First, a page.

Mentoring and Advising

The role of graduate advisor and mentor is crucial - not only to our students, our disciplines, and the University, but to all who stand to benefit from the contributions made by those we advise and mentor. The resources listed below can help you improve your effectiveness as a mentor and an advisor.

The Graduate School provides training for faculty who seek to improve their mentoring within the research environment several times a semester. This evidence-based training curriculum comes from the CIMER Institute at the University of Wisconsin, Madison.  The companion Mentee training will be offered through the Center for Graduate Life beginning in 2019-2020.


Tools for Mentors

Mentoring Compacts:  These are agreements that state specific expectations for mentees. Compacts are most useful for mentee groups, such as students in a lab setting. These agreements can be shared with a group of students at the beginning of the working relationship. Download this example.

Individual Development Plans (IDP): Individual Development Plans are similar to compacts in that they include specific expectations for the mentee, but IDPs go beyond general expectations. These plans are tailored to the individual student and layout a roadmap for the development throughout their program and beyond. IDPs are intended to be updated annually. These documents are developed collaboratively between the mentee and mentor, and should reflect the career path targeted by the mentee.  Download this IDP template which has been designed for UNC Charlotte, but can be tailored as needed.


ONLINE SOURCES

Mentoring Resources for Faculty and Mentees

The University of Wisconsin Center for the Improvement of Mentored Experiences in Research offers a wide range of resources and tools for improving mentoring.  Materials are grouped by level and discipline, creating a “curriculum” for mentoring.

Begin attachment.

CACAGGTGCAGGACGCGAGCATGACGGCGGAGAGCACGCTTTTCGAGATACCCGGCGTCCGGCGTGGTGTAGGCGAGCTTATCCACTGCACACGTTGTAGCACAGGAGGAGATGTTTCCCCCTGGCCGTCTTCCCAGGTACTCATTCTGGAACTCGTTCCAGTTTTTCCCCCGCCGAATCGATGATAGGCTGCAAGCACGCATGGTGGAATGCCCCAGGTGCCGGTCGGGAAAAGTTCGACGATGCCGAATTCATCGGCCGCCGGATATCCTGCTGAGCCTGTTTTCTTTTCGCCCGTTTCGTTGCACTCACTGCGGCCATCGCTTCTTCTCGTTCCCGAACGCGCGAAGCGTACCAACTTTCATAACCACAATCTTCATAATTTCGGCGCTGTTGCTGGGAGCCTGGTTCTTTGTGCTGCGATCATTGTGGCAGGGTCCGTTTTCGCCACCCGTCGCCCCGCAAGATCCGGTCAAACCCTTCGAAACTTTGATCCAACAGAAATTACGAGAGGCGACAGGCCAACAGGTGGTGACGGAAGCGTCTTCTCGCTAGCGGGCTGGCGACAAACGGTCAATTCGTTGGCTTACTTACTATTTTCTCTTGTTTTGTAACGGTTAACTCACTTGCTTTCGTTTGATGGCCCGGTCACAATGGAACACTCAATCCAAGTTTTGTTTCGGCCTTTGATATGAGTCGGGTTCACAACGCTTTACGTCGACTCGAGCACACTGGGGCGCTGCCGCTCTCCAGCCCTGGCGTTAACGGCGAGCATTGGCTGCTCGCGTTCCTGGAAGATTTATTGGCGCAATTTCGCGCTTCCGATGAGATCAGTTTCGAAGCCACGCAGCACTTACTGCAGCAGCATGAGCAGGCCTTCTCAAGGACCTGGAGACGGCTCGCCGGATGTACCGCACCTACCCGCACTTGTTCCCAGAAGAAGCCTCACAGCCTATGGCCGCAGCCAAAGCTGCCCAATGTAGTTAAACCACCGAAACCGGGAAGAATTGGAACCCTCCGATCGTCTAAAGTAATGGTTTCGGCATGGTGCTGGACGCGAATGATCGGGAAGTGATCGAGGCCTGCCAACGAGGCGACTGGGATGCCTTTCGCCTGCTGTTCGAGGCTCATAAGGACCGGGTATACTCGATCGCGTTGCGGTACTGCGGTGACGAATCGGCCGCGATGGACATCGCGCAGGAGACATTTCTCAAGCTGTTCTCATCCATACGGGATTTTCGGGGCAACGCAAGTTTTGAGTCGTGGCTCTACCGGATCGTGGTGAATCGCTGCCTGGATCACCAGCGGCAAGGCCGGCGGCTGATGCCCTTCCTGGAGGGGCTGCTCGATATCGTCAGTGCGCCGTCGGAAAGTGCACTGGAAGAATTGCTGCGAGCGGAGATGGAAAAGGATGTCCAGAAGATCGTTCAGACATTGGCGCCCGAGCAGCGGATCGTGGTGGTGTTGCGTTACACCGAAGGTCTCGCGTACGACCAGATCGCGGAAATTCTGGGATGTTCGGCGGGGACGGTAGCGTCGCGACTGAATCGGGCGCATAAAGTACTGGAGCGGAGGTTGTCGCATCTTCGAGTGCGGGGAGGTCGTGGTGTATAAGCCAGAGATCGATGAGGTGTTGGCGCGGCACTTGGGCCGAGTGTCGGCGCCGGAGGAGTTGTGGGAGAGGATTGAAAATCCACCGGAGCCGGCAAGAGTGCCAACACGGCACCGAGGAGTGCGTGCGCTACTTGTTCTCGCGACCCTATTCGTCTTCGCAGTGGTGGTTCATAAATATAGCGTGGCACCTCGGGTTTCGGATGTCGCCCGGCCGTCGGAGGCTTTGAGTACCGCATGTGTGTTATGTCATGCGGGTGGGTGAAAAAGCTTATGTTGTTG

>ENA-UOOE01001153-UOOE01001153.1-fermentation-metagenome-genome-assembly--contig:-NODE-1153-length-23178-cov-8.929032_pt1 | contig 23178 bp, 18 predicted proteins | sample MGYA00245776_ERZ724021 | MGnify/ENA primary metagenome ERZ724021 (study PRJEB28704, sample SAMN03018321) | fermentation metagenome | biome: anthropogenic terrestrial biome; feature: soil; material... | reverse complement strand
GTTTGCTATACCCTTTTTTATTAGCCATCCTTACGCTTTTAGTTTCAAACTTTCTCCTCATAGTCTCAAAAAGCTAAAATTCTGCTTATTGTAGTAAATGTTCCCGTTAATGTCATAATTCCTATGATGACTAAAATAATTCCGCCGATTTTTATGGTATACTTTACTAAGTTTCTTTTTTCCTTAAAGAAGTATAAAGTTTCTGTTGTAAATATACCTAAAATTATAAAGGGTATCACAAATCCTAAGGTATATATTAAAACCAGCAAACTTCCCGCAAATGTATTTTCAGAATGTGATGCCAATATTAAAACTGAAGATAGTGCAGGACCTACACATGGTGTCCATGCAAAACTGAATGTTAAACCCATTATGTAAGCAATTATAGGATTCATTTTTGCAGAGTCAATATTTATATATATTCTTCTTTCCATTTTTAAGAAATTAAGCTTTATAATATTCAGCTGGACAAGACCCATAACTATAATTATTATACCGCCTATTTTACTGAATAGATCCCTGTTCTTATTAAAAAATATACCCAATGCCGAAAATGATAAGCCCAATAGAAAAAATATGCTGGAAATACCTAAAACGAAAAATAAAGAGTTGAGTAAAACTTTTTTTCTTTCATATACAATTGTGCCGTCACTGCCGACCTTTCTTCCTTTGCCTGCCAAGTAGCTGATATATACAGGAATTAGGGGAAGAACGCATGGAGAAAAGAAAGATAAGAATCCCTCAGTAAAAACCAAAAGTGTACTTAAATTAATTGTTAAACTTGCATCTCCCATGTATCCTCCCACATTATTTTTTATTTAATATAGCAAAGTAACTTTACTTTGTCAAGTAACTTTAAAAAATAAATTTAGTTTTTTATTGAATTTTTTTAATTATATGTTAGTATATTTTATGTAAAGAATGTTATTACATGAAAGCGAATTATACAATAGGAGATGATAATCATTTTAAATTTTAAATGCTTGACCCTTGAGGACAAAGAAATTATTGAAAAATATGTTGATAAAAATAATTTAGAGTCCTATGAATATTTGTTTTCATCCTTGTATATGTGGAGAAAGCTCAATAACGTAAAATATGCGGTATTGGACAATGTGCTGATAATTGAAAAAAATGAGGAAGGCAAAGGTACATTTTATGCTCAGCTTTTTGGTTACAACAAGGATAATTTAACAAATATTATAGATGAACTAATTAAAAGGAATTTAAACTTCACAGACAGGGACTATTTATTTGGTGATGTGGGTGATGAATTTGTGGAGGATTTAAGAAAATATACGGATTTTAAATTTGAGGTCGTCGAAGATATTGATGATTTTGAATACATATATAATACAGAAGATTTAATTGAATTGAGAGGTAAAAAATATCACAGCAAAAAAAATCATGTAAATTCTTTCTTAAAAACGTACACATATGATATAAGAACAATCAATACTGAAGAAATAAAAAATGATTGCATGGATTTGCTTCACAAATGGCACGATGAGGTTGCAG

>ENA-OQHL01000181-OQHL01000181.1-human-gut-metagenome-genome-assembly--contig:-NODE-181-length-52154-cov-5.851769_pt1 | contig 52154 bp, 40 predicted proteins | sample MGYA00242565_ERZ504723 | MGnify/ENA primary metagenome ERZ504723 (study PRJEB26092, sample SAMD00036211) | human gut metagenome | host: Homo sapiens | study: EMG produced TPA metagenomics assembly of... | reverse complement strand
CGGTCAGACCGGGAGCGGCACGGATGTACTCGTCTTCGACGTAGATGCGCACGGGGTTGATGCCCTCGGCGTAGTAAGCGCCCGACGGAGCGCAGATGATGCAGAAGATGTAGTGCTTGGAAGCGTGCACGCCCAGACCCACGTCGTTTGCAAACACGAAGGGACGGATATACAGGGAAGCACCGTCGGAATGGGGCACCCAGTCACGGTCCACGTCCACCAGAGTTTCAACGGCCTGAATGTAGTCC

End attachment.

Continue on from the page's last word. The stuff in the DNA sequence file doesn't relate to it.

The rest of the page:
Faculty Guide to Mentoring Graduate Students

This faculty guide was created by the University of Hawaii at Manoa and discusses the importance of mentoring graduate students.  It also includes self-assessments and checklists that mentors can use.

Faculty/Staff Toolkit for Mentoring Graduate Students

The University of Illinois at Urbana-Champaign created this helpful toolkit that shows how to set expectations, provide constructive feedback and more.

Great Mentoring in Graduate School: A quick start guide for protégés

This guide by Laura Gail Lunsford and Vicki L. Baker provides a practical, student-oriented perspective informed by the authors’ experience and research on mentoring. The guide covers topics such as identifying a mentor, engaging with mentors to develop a professional identity, cultivating networks, and serving as a mentor to others.

How to Mentor Graduate Students: A Guide for Faculty

In addition to providing general suggestions for good mentoring practice, this handbook from Horace H. Rackham School of Graduate Studies at the University of Michigan explores some of the special challenges and rewards of advising an increasingly diverse graduate student population.

Mentoring and Advising

From the Ph.D. Completion Project of the Council of Graduate Schools, this source explores the distinctions between mentoring and advising and identifies specific practices for mentoring graduate students.

Mentoring: A Guide for Faculty

For both an understanding of the mentoring role and step-by-step strategies, this guide from the University of Washington Graduate School addresses mentoring for international students and students with disabilities, and the role that age and experience, race and ethnicity, and disadvantaged socioeconomic background plays in determining student success.


Journal Articles and Publications

Best Practices

Diversity Awareness in Mentoring 

Mentoring Roles and Relationships

Ethics and Authorship